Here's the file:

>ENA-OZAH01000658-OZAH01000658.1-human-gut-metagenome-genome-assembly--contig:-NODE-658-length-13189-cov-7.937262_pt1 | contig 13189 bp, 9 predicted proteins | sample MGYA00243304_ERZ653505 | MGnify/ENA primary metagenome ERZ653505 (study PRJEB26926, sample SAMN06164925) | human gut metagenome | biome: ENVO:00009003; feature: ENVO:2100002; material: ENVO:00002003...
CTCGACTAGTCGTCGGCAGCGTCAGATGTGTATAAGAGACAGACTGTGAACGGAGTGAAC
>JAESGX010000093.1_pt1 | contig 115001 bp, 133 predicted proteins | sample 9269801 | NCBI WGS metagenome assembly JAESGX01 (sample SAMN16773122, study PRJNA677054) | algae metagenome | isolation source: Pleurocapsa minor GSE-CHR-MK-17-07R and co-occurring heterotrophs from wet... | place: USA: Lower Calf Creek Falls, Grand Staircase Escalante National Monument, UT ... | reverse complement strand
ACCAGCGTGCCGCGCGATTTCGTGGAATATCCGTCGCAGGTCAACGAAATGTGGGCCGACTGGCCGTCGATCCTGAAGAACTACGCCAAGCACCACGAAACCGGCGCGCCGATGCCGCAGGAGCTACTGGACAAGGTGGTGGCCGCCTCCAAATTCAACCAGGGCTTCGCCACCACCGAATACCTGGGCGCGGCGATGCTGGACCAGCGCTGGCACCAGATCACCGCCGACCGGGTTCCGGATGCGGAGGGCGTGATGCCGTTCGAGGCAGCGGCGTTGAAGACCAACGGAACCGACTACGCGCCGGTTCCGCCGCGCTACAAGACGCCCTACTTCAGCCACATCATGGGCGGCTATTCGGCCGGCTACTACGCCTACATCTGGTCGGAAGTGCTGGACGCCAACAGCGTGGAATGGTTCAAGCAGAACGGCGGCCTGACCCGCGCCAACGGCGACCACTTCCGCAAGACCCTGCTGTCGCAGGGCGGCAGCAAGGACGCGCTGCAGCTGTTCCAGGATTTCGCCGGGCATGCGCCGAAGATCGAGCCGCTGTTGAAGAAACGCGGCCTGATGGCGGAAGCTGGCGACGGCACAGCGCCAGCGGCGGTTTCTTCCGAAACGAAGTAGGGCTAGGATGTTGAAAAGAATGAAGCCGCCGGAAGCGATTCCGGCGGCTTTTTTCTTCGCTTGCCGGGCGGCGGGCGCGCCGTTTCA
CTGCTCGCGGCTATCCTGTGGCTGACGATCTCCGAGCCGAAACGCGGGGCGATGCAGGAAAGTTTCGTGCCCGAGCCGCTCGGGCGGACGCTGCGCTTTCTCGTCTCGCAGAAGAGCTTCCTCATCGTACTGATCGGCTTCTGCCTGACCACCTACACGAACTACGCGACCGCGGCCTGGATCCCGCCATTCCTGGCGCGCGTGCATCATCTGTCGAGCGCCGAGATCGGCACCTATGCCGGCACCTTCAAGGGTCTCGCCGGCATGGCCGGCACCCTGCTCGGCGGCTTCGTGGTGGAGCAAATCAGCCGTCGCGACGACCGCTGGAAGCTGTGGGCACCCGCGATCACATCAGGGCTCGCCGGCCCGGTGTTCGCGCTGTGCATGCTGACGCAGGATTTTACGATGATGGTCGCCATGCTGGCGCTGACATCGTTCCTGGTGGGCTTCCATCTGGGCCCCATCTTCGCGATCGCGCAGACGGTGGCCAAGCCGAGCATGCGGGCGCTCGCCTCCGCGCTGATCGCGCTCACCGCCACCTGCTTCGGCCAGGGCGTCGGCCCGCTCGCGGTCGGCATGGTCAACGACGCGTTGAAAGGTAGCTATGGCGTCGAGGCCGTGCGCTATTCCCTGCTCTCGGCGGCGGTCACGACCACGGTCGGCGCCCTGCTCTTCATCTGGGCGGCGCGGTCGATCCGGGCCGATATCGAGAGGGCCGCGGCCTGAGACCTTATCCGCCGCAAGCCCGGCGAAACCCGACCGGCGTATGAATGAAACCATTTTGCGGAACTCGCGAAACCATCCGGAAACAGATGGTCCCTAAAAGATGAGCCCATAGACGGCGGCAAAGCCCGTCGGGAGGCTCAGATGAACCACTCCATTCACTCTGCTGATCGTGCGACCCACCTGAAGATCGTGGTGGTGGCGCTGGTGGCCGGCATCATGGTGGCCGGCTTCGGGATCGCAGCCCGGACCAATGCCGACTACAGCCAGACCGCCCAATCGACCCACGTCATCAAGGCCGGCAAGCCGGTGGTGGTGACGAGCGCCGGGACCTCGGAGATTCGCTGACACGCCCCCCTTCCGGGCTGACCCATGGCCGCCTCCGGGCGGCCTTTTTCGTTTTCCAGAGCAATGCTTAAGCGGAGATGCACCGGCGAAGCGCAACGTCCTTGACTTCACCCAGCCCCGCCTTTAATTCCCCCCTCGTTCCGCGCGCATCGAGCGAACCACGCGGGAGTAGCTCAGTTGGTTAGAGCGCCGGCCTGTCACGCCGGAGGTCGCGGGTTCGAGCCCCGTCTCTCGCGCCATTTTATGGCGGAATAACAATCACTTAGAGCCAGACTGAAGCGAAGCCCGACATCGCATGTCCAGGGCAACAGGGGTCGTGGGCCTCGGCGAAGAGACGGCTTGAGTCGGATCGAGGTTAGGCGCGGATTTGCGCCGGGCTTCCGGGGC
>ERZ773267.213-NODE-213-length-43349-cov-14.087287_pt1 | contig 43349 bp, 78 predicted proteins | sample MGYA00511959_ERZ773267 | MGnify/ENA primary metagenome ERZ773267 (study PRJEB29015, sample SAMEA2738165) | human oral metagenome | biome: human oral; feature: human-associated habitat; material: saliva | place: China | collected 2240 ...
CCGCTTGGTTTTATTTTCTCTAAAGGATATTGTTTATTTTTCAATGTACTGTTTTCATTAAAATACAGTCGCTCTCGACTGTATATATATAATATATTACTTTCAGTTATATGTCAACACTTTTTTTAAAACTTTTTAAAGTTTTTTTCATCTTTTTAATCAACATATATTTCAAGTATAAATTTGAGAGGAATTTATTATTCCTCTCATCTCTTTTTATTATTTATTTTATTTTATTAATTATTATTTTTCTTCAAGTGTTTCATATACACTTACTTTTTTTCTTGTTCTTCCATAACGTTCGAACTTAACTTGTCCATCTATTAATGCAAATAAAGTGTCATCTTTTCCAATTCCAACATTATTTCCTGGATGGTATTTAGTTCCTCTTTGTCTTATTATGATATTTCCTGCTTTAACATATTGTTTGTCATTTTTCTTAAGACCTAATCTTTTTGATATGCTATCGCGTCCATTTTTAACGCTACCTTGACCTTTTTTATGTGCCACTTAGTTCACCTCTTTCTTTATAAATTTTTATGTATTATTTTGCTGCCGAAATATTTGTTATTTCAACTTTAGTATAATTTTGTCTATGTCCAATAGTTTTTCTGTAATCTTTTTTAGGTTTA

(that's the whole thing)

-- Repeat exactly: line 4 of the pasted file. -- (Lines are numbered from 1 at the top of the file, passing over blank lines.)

ACCAGCGTGCCGCGCGATTTCGTGGAATATCCGTCGCAGGTCAACGAAATGTGGGCCGACTGGCCGTCGATCCTGAAGAACTACGCCAAGCACCACGAAACCGGCGCGCCGATGCCGCAGGAGCTACTGGACAAGGTGGTGGCCGCCTCCAAATTCAACCAGGGCTTCGCCACCACCGAATACCTGGGCGCGGCGATGCTGGACCAGCGCTGGCACCAGATCACCGCCGACCGGGTTCCGGATGCGGAGGGCGTGATGCCGTTCGAGGCAGCGGCGTTGAAGACCAACGGAACCGACTACGCGCCGGTTCCGCCGCGCTACAAGACGCCCTACTTCAGCCACATCATGGGCGGCTATTCGGCCGGCTACTACGCCTACATCTGGTCGGAAGTGCTGGACGCCAACAGCGTGGAATGGTTCAAGCAGAACGGCGGCCTGACCCGCGCCAACGGCGACCACTTCCGCAAGACCCTGCTGTCGCAGGGCGGCAGCAAGGACGCGCTGCAGCTGTTCCAGGATTTCGCCGGGCATGCGCCGAAGATCGAGCCGCTGTTGAAGAAACGCGGCCTGATGGCGGAAGCTGGCGACGGCACAGCGCCAGCGGCGGTTTCTTCCGAAACGAAGTAGGGCTAGGATGTTGAAAAGAATGAAGCCGCCGGAAGCGATTCCGGCGGCTTTTTTCTTCGCTTGCCGGGCGGCGGGCGCGCCGTTTCA